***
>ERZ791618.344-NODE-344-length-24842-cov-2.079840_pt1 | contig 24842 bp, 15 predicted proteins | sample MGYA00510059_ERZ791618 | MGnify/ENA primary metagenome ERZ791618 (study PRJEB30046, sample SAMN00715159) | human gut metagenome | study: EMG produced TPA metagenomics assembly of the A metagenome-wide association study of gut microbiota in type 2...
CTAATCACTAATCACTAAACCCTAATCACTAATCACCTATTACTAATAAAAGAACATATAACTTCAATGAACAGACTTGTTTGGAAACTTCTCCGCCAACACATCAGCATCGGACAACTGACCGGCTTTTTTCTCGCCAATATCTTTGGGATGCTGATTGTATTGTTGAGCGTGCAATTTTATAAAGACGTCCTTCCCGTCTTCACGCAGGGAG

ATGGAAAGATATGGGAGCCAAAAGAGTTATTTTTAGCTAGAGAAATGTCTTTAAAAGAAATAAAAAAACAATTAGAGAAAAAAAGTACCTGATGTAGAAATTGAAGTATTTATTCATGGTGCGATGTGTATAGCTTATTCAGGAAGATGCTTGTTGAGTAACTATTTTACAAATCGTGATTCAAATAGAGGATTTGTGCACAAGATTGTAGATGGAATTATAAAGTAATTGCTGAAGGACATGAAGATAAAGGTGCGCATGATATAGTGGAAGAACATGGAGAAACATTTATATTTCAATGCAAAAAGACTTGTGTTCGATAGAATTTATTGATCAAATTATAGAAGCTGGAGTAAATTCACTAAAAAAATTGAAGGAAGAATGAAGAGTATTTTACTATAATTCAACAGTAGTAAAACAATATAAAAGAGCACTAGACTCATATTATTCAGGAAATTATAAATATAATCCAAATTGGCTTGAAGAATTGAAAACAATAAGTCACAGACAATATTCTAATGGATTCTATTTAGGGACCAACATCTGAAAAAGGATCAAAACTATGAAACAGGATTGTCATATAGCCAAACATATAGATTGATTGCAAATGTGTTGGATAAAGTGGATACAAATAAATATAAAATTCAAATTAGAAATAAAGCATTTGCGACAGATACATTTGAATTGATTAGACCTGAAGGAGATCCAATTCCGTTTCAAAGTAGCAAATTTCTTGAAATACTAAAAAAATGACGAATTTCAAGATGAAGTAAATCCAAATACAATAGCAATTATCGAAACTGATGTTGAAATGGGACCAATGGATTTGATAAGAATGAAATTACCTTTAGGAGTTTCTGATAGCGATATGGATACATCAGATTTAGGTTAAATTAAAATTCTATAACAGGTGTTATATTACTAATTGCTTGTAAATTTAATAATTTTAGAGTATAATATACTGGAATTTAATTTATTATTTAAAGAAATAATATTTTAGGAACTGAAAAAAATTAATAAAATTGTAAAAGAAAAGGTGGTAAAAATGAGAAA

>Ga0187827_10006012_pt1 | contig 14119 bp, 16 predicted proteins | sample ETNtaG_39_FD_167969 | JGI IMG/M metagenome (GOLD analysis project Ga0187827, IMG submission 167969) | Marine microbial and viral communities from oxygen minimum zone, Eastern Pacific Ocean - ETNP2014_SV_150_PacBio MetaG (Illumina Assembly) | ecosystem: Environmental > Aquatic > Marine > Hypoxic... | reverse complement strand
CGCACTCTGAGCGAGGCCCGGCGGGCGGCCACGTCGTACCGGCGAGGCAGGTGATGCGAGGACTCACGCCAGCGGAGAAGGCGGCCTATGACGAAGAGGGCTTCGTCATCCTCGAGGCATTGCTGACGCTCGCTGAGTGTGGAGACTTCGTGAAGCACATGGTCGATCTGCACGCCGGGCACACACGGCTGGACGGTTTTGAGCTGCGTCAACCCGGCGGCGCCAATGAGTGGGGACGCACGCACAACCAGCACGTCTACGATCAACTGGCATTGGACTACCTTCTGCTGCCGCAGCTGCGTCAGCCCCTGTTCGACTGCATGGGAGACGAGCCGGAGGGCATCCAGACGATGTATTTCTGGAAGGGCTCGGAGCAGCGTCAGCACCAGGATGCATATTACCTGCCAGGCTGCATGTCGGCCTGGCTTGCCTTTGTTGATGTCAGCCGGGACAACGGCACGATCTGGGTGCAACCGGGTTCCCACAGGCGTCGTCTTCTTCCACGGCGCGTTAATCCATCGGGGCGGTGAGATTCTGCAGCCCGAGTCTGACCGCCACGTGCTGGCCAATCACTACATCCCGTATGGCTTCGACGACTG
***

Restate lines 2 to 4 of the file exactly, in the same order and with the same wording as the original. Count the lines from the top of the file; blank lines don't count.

CTAATCACTAATCACTAAACCCTAATCACTAATCACCTATTACTAATAAAAGAACATATAACTTCAATGAACAGACTTGTTTGGAAACTTCTCCGCCAACACATCAGCATCGGACAACTGACCGGCTTTTTTCTCGCCAATATCTTTGGGATGCTGATTGTATTGTTGAGCGTGCAATTTTATAAAGACGTCCTTCCCGTCTTCACGCAGGGAG

ATGGAAAGATATGGGAGCCAAAAGAGTTATTTTTAGCTAGAGAAATGTCTTTAAAAGAAATAAAAAAACAATTAGAGAAAAAAAGTACCTGATGTAGAAATTGAAGTATTTATTCATGGTGCGATGTGTATAGCTTATTCAGGAAGATGCTTGTTGAGTAACTATTTTACAAATCGTGATTCAAATAGAGGATTTGTGCACAAGATTGTAGATGGAATTATAAAGTAATTGCTGAAGGACATGAAGATAAAGGTGCGCATGATATAGTGGAAGAACATGGAGAAACATTTATATTTCAATGCAAAAAGACTTGTGTTCGATAGAATTTATTGATCAAATTATAGAAGCTGGAGTAAATTCACTAAAAAAATTGAAGGAAGAATGAAGAGTATTTTACTATAATTCAACAGTAGTAAAACAATATAAAAGAGCACTAGACTCATATTATTCAGGAAATTATAAATATAATCCAAATTGGCTTGAAGAATTGAAAACAATAAGTCACAGACAATATTCTAATGGATTCTATTTAGGGACCAACATCTGAAAAAGGATCAAAACTATGAAACAGGATTGTCATATAGCCAAACATATAGATTGATTGCAAATGTGTTGGATAAAGTGGATACAAATAAATATAAAATTCAAATTAGAAATAAAGCATTTGCGACAGATACATTTGAATTGATTAGACCTGAAGGAGATCCAATTCCGTTTCAAAGTAGCAAATTTCTTGAAATACTAAAAAAATGACGAATTTCAAGATGAAGTAAATCCAAATACAATAGCAATTATCGAAACTGATGTTGAAATGGGACCAATGGATTTGATAAGAATGAAATTACCTTTAGGAGTTTCTGATAGCGATATGGATACATCAGATTTAGGTTAAATTAAAATTCTATAACAGGTGTTATATTACTAATTGCTTGTAAATTTAATAATTTTAGAGTATAATATACTGGAATTTAATTTATTATTTAAAGAAATAATATTTTAGGAACTGAAAAAAATTAATAAAATTGTAAAAGAAAAGGTGGTAAAAATGAGAAA

>Ga0187827_10006012_pt1 | contig 14119 bp, 16 predicted proteins | sample ETNtaG_39_FD_167969 | JGI IMG/M metagenome (GOLD analysis project Ga0187827, IMG submission 167969) | Marine microbial and viral communities from oxygen minimum zone, Eastern Pacific Ocean - ETNP2014_SV_150_PacBio MetaG (Illumina Assembly) | ecosystem: Environmental > Aquatic > Marine > Hypoxic... | reverse complement strand